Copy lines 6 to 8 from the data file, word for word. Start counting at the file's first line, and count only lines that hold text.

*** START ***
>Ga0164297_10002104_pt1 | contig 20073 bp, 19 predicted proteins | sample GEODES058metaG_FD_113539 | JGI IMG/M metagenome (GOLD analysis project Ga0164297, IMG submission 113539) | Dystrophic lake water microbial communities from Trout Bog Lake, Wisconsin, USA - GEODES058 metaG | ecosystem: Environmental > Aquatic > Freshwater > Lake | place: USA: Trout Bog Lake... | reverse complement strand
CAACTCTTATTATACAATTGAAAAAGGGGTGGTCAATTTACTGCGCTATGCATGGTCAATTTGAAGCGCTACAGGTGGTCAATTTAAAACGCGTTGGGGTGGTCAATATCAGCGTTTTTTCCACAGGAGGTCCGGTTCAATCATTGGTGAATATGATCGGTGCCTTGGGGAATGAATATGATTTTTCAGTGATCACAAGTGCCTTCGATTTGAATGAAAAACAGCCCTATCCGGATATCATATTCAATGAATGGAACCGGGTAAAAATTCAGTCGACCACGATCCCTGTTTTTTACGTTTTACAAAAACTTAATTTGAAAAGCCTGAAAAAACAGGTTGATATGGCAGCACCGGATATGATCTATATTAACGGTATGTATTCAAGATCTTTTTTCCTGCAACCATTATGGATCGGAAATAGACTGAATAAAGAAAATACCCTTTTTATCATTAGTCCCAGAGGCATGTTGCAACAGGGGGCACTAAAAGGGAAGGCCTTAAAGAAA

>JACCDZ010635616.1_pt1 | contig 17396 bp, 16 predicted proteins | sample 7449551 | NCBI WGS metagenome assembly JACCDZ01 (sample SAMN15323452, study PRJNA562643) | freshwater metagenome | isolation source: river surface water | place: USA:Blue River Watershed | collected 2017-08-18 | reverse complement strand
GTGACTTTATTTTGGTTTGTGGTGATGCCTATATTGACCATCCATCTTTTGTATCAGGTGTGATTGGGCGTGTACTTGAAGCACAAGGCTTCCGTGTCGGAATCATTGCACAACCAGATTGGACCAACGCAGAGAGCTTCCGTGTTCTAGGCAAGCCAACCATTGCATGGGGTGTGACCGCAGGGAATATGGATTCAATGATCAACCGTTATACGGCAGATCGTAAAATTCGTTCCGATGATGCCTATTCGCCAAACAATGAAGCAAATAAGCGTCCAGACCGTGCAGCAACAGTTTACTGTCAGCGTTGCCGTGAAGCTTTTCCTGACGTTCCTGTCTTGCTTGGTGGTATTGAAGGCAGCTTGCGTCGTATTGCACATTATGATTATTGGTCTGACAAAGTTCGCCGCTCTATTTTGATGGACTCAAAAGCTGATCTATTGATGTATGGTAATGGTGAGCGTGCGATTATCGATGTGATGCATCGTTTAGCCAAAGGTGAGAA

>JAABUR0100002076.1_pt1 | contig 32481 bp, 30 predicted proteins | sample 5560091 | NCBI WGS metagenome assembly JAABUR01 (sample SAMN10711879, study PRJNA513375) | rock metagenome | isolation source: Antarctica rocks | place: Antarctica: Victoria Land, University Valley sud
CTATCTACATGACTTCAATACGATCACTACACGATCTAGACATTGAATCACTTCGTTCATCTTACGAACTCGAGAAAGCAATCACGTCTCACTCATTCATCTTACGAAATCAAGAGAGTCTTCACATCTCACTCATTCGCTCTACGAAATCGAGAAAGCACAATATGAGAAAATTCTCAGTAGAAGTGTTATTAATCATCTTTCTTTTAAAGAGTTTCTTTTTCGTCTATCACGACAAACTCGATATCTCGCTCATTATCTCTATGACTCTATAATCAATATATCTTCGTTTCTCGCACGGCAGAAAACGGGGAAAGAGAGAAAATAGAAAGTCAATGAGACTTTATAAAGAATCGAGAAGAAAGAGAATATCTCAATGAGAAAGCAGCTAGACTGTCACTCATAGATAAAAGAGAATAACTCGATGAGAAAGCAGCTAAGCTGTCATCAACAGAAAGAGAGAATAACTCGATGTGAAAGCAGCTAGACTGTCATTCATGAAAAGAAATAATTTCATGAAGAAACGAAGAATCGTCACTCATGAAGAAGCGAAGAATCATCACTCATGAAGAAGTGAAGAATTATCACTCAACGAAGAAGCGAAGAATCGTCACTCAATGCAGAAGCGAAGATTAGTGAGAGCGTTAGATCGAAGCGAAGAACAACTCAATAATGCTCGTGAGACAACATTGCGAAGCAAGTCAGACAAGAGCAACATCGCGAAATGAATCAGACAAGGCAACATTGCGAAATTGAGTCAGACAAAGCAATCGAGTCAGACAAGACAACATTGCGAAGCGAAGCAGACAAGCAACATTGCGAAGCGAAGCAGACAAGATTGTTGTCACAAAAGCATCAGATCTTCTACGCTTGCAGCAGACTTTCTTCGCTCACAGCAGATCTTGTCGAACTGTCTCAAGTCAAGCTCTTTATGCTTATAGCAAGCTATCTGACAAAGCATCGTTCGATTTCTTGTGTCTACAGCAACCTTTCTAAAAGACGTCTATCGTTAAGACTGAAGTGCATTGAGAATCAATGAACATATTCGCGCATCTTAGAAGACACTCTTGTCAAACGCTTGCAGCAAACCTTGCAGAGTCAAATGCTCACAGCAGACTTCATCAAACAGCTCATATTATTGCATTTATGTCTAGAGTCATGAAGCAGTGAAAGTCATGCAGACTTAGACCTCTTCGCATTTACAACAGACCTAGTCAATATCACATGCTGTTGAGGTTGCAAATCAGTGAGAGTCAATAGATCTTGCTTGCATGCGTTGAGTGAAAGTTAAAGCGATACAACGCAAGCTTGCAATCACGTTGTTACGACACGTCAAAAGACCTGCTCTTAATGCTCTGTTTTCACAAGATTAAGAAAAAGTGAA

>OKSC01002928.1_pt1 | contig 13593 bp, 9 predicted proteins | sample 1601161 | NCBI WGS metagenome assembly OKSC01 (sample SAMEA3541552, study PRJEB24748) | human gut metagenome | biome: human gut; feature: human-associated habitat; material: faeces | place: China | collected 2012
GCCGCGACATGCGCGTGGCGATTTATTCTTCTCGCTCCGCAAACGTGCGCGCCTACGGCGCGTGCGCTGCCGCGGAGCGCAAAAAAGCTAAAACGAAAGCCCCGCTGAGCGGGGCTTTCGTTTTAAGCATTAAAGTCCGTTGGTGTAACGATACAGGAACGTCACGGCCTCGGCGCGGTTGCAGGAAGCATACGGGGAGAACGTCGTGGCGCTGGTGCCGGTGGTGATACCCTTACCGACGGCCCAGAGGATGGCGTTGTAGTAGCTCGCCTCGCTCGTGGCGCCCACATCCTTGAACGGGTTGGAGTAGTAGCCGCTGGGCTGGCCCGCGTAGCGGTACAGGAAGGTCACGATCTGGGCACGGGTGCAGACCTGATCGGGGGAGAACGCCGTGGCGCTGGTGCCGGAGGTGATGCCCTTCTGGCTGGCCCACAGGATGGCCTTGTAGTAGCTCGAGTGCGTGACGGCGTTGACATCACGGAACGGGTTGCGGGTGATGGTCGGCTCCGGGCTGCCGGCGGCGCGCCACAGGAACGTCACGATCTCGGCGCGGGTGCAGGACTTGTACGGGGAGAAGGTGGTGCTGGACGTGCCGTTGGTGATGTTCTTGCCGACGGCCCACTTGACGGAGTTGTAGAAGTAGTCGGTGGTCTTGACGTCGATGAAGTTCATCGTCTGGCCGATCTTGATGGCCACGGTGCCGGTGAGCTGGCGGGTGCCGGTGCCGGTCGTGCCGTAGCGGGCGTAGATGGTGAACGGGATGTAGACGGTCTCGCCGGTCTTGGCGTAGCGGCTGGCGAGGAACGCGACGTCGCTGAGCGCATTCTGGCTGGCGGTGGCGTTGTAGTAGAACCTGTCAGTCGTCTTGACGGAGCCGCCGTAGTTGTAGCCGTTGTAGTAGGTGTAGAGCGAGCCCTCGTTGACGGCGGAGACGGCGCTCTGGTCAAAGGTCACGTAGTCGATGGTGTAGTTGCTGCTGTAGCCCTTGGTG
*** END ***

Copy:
CTATCTACATGACTTCAATACGATCACTACACGATCTAGACATTGAATCACTTCGTTCATCTTACGAACTCGAGAAAGCAATCACGTCTCACTCATTCATCTTACGAAATCAAGAGAGTCTTCACATCTCACTCATTCGCTCTACGAAATCGAGAAAGCACAATATGAGAAAATTCTCAGTAGAAGTGTTATTAATCATCTTTCTTTTAAAGAGTTTCTTTTTCGTCTATCACGACAAACTCGATATCTCGCTCATTATCTCTATGACTCTATAATCAATATATCTTCGTTTCTCGCACGGCAGAAAACGGGGAAAGAGAGAAAATAGAAAGTCAATGAGACTTTATAAAGAATCGAGAAGAAAGAGAATATCTCAATGAGAAAGCAGCTAGACTGTCACTCATAGATAAAAGAGAATAACTCGATGAGAAAGCAGCTAAGCTGTCATCAACAGAAAGAGAGAATAACTCGATGTGAAAGCAGCTAGACTGTCATTCATGAAAAGAAATAATTTCATGAAGAAACGAAGAATCGTCACTCATGAAGAAGCGAAGAATCATCACTCATGAAGAAGTGAAGAATTATCACTCAACGAAGAAGCGAAGAATCGTCACTCAATGCAGAAGCGAAGATTAGTGAGAGCGTTAGATCGAAGCGAAGAACAACTCAATAATGCTCGTGAGACAACATTGCGAAGCAAGTCAGACAAGAGCAACATCGCGAAATGAATCAGACAAGGCAACATTGCGAAATTGAGTCAGACAAAGCAATCGAGTCAGACAAGACAACATTGCGAAGCGAAGCAGACAAGCAACATTGCGAAGCGAAGCAGACAAGATTGTTGTCACAAAAGCATCAGATCTTCTACGCTTGCAGCAGACTTTCTTCGCTCACAGCAGATCTTGTCGAACTGTCTCAAGTCAAGCTCTTTATGCTTATAGCAAGCTATCTGACAAAGCATCGTTCGATTTCTTGTGTCTACAGCAACCTTTCTAAAAGACGTCTATCGTTAAGACTGAAGTGCATTGAGAATCAATGAACATATTCGCGCATCTTAGAAGACACTCTTGTCAAACGCTTGCAGCAAACCTTGCAGAGTCAAATGCTCACAGCAGACTTCATCAAACAGCTCATATTATTGCATTTATGTCTAGAGTCATGAAGCAGTGAAAGTCATGCAGACTTAGACCTCTTCGCATTTACAACAGACCTAGTCAATATCACATGCTGTTGAGGTTGCAAATCAGTGAGAGTCAATAGATCTTGCTTGCATGCGTTGAGTGAAAGTTAAAGCGATACAACGCAAGCTTGCAATCACGTTGTTACGACACGTCAAAAGACCTGCTCTTAATGCTCTGTTTTCACAAGATTAAGAAAAAGTGAA

>OKSC01002928.1_pt1 | contig 13593 bp, 9 predicted proteins | sample 1601161 | NCBI WGS metagenome assembly OKSC01 (sample SAMEA3541552, study PRJEB24748) | human gut metagenome | biome: human gut; feature: human-associated habitat; material: faeces | place: China | collected 2012
GCCGCGACATGCGCGTGGCGATTTATTCTTCTCGCTCCGCAAACGTGCGCGCCTACGGCGCGTGCGCTGCCGCGGAGCGCAAAAAAGCTAAAACGAAAGCCCCGCTGAGCGGGGCTTTCGTTTTAAGCATTAAAGTCCGTTGGTGTAACGATACAGGAACGTCACGGCCTCGGCGCGGTTGCAGGAAGCATACGGGGAGAACGTCGTGGCGCTGGTGCCGGTGGTGATACCCTTACCGACGGCCCAGAGGATGGCGTTGTAGTAGCTCGCCTCGCTCGTGGCGCCCACATCCTTGAACGGGTTGGAGTAGTAGCCGCTGGGCTGGCCCGCGTAGCGGTACAGGAAGGTCACGATCTGGGCACGGGTGCAGACCTGATCGGGGGAGAACGCCGTGGCGCTGGTGCCGGAGGTGATGCCCTTCTGGCTGGCCCACAGGATGGCCTTGTAGTAGCTCGAGTGCGTGACGGCGTTGACATCACGGAACGGGTTGCGGGTGATGGTCGGCTCCGGGCTGCCGGCGGCGCGCCACAGGAACGTCACGATCTCGGCGCGGGTGCAGGACTTGTACGGGGAGAAGGTGGTGCTGGACGTGCCGTTGGTGATGTTCTTGCCGACGGCCCACTTGACGGAGTTGTAGAAGTAGTCGGTGGTCTTGACGTCGATGAAGTTCATCGTCTGGCCGATCTTGATGGCCACGGTGCCGGTGAGCTGGCGGGTGCCGGTGCCGGTCGTGCCGTAGCGGGCGTAGATGGTGAACGGGATGTAGACGGTCTCGCCGGTCTTGGCGTAGCGGCTGGCGAGGAACGCGACGTCGCTGAGCGCATTCTGGCTGGCGGTGGCGTTGTAGTAGAACCTGTCAGTCGTCTTGACGGAGCCGCCGTAGTTGTAGCCGTTGTAGTAGGTGTAGAGCGAGCCCTCGTTGACGGCGGAGACGGCGCTCTGGTCAAAGGTCACGTAGTCGATGGTGTAGTTGCTGCTGTAGCCCTTGGTG